First question, on the retail side, Matt, can you talk a little bit about how the demand trended through the third quarter? Are there any product categories where demand was kind of more resilient versus product categories where you saw activity start to ease?
Yes, Ketan, I don’t know that I have the granular detail on that. I know that there was a little bit slower at the start of the third quarter, but it kind of moved back to what I’d call a typical seasonal demand. So it’d be more typical years prior to the pandemic, and that’s what we’ve seen overall. There hasn’t been a specific product category. I know we have some discussion about fencing at the end of Q2. But I don’t see that there’s a particular product category of any significant scope for us that’s drastically different from what the overall general trend has been.
Okay. That’s helpful. And then switching to the inventory side, again, with retail focus. We’ve seen kind of many other building product categories where there is inventory destocking. Can you comment at all, you talked about Deckorators in your prepared remarks. But in general, are you seeing more — are your channel partners becoming more conservative in terms of how they manage inventories? Can you talk about sort of what discussions you are having with your kind of channel partners as they think about 2023?
Sure. Yes. I think part of it is trying to figure out the conservative piece, I think, Ketan, you’re referring to is certainly on the independent side, they don’t want to stock a bunch of different inventory items and composite decking tends to be one of those categories where you have multiple lengths and sizes and colors. So it’s very difficult for them to stock a whole lot of that.
And I think that’s one of the things you’re seeing in the destocking and some of the other competitors’ areas because we self-distribute and we’re able to move product around a little easier than, I guess, most. That’s less of an issue for us. I think overall, the customers that we have on the big-box side are still very optimistic for 2023.
And they’re not probably not looking at any increases over 2022, but they’re looking at pretty solid performance. So from our standpoint, it’s no real change in how they’re doing it, although they tend to make different buying decisions at different points in time in the year. So it tends to be a timing issue as opposed to an overall annual issue.
Got it. Okay. That’s helpful. I’ll jump back in the queue.
That will come from the line of Reuben Garner with the Benchmark Company. Please go ahead.
So maybe a follow-up on the Retail to start, Retail segment. In the release, you mentioned you expect continue — or continue to expect more normalized demand. So can you help us — I mean, in the third quarter, I think the revenue number was something like $850 million.
And I know when you’re talking about demand, you’re talking about unit volumes, but with so many moving pieces that might help if you could kind of walk us through, I guess, in the third quarter were the units pretty well normalized and we just need to make the pricing assumption for Q4 and beyond, first off, and then I have a question on the margin as well.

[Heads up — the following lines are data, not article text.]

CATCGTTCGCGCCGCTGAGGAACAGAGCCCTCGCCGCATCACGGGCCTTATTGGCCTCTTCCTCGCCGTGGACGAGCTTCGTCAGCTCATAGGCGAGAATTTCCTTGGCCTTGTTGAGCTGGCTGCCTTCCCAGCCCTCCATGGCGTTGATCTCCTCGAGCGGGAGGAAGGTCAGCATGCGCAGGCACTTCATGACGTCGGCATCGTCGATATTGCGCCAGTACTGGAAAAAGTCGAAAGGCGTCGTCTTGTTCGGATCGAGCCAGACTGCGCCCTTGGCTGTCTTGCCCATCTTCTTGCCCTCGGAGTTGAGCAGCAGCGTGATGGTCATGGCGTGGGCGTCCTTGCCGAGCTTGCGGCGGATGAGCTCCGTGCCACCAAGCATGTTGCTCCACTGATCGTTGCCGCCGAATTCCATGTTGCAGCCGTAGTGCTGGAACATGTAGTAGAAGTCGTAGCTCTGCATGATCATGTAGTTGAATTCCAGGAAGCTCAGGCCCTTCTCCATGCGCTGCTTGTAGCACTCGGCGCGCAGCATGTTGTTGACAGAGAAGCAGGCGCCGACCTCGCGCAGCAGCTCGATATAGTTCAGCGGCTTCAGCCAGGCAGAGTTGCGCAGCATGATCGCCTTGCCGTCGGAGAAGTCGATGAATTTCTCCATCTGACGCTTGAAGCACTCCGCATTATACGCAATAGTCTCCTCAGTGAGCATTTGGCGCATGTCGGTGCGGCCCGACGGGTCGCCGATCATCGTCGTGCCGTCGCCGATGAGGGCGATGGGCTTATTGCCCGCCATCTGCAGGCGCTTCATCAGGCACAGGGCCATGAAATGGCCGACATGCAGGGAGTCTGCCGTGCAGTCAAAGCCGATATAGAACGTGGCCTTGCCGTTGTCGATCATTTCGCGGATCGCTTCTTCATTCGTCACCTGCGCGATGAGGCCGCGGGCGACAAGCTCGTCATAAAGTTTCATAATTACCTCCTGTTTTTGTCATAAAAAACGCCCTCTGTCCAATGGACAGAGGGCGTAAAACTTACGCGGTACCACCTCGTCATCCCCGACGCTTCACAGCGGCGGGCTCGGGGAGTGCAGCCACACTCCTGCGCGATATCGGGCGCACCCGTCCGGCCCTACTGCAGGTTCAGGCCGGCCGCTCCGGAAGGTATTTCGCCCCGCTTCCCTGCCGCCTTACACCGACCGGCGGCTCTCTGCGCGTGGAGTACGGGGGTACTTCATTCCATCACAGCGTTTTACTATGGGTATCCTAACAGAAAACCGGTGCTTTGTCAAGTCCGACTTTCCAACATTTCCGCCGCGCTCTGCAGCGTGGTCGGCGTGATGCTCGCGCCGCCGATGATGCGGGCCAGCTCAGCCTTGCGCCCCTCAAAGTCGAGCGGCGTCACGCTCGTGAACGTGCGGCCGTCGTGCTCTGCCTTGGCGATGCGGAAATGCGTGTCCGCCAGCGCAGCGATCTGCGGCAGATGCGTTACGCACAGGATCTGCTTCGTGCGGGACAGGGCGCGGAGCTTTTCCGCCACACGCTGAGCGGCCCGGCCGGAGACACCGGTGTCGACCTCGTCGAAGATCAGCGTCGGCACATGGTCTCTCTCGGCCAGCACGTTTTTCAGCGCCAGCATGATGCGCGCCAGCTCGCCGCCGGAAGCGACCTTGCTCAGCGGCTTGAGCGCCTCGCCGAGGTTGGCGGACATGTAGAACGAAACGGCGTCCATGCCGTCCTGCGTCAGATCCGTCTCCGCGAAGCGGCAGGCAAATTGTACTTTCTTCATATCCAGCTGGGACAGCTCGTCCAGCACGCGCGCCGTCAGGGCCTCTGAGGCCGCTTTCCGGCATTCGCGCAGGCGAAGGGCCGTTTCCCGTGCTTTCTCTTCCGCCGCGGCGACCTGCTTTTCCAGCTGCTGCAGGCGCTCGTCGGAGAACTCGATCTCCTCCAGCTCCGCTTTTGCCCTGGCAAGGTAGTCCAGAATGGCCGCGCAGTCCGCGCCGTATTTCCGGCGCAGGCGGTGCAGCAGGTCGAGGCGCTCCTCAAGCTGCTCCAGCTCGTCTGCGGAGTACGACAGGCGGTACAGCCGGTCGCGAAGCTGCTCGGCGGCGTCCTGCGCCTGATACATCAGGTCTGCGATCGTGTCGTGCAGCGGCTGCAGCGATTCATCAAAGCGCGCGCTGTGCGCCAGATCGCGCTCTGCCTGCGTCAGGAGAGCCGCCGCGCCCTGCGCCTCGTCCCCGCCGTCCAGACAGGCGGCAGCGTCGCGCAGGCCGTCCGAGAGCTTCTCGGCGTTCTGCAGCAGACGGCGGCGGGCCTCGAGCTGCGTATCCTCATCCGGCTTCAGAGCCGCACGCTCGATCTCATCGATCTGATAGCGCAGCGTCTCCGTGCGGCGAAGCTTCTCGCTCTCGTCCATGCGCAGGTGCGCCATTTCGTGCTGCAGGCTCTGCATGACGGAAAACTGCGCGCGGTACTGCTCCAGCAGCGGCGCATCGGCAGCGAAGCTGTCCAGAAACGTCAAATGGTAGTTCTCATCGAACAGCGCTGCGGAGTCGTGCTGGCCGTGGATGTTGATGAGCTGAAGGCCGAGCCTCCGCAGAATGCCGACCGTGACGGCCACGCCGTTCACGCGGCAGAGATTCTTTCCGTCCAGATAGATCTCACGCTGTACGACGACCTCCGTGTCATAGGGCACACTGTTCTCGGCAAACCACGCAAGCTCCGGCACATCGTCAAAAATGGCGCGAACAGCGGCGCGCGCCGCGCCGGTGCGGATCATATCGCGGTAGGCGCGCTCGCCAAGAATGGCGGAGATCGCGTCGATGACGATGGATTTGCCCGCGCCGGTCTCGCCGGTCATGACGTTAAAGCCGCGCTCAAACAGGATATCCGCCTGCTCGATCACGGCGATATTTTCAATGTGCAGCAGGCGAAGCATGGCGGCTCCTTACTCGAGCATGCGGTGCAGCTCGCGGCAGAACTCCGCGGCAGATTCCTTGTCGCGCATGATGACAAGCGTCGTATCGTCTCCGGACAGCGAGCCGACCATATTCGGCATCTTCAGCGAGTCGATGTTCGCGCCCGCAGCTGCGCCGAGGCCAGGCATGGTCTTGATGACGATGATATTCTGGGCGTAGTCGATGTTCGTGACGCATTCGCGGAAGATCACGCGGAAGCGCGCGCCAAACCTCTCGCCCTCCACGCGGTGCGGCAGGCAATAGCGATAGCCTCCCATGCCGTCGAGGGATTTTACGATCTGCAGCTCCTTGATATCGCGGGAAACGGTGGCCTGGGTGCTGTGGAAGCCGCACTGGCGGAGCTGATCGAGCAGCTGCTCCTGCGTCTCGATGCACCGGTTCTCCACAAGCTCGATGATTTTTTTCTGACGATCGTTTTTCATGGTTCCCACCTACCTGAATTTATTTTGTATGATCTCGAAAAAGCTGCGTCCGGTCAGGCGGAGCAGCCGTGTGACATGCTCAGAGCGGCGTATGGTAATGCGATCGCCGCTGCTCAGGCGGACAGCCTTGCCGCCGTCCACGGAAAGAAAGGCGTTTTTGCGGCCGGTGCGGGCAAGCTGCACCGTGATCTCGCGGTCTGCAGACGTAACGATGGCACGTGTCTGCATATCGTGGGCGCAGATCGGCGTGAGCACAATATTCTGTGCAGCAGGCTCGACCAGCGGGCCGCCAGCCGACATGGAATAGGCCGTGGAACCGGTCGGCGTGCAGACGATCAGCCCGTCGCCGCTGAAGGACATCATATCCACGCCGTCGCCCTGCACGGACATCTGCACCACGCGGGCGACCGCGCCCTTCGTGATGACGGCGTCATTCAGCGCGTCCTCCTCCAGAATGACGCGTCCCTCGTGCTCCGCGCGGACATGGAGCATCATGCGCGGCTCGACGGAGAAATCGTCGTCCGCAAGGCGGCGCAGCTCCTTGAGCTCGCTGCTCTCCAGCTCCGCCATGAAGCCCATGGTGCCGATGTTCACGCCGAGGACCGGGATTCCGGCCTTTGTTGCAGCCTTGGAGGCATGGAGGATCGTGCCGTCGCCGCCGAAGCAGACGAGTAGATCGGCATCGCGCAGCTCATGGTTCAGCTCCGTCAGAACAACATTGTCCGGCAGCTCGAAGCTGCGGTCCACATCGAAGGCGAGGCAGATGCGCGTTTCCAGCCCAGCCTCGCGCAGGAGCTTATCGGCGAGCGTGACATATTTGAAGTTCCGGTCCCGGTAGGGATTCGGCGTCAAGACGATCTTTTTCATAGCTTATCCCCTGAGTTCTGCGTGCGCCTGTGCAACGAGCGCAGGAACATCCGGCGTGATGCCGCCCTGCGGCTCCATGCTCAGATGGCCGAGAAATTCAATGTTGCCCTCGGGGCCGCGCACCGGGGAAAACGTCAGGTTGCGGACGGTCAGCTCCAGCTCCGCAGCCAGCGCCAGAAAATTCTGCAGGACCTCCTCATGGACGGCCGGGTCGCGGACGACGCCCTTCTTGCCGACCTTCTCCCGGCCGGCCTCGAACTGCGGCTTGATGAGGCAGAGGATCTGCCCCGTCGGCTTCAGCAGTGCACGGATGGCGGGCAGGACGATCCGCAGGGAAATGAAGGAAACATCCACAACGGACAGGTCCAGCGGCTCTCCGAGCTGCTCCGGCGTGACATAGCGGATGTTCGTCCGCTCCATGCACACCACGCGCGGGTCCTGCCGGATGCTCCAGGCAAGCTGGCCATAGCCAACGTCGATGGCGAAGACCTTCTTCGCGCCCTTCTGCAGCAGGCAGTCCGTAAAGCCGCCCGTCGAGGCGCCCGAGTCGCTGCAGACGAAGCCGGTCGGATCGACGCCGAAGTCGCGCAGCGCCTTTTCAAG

Yes. So the units, I think you’re looking at it exactly right, Reuben. I would basically say the units are for third quarter are what I would say are fairly typical of what we’d expect and you have to make your pricing assumptions and apply those to the units.
Okay. And then the second one is kind of tied into the pricing. So last year, a big margin hit in retail in the third quarter. The pricing, at least directionally, has been pretty similar this year and that you started the year at a high level and it fell through the year, but your gross margin performance was much different. Is there more margin pain to come from the price declines? Or were you guys just able to handle it differently. The speed of the decline was different. Can you just talk about the retail margins, Mike?
Yes. Just big picture, let me just chime in on that, I want to give the appropriate credit to our purchasing teams and our operations teams for how they bought material differently in 2023 versus — or excuse me, 2022 versus 2021. So they deserve an awful lot of the credit for how they time that those buys that helped on the purchasing side. And then on the operations side, how they manage the inventory, helped ease some of the pain that could have equally been suffered again in 2022. But because of the way they handled it, they did a really nice job. And Mike can kind of tie into the margin piece of that.
Yes. You described the markets real well, Reuben. They were very similar, but the timing is a little bit different. So last year, prices ran longer and were up for most of. And then they dropped in June pretty severely, and they continue to drop through July and now into September. So we ended up taking our lumps. We took most of those lumps in Q3 last year in retail.
This area was different. Prices started falling much earlier. And we took most of our lumps in Q2. We enjoyed a pretty good Q1. But when prices fall in Q2, that’s when we took our lumps, and the market has been more stable, I guess, I’d say, in Q3 this year, and that’s why the improvement. So similar markets directionally, but the timing is a little different.
Moving into Q4, and yes, prices now seem to be pretty normalized. And last year, we had a little bit of a run-up in prices in Q4. So that could be a difference. After this year, we’ll see.
Okay. Perfect. And I want to sneak one more bigger picture question and if I could. So you guys have talked a lot. The company has a history of operating profitably in a lot of different economic environments. I don’t hear you guys talking or see any signs of any kind of cost-cutting in any of the businesses right now in this kind of what seems to be a somewhat concerning macro backdrop.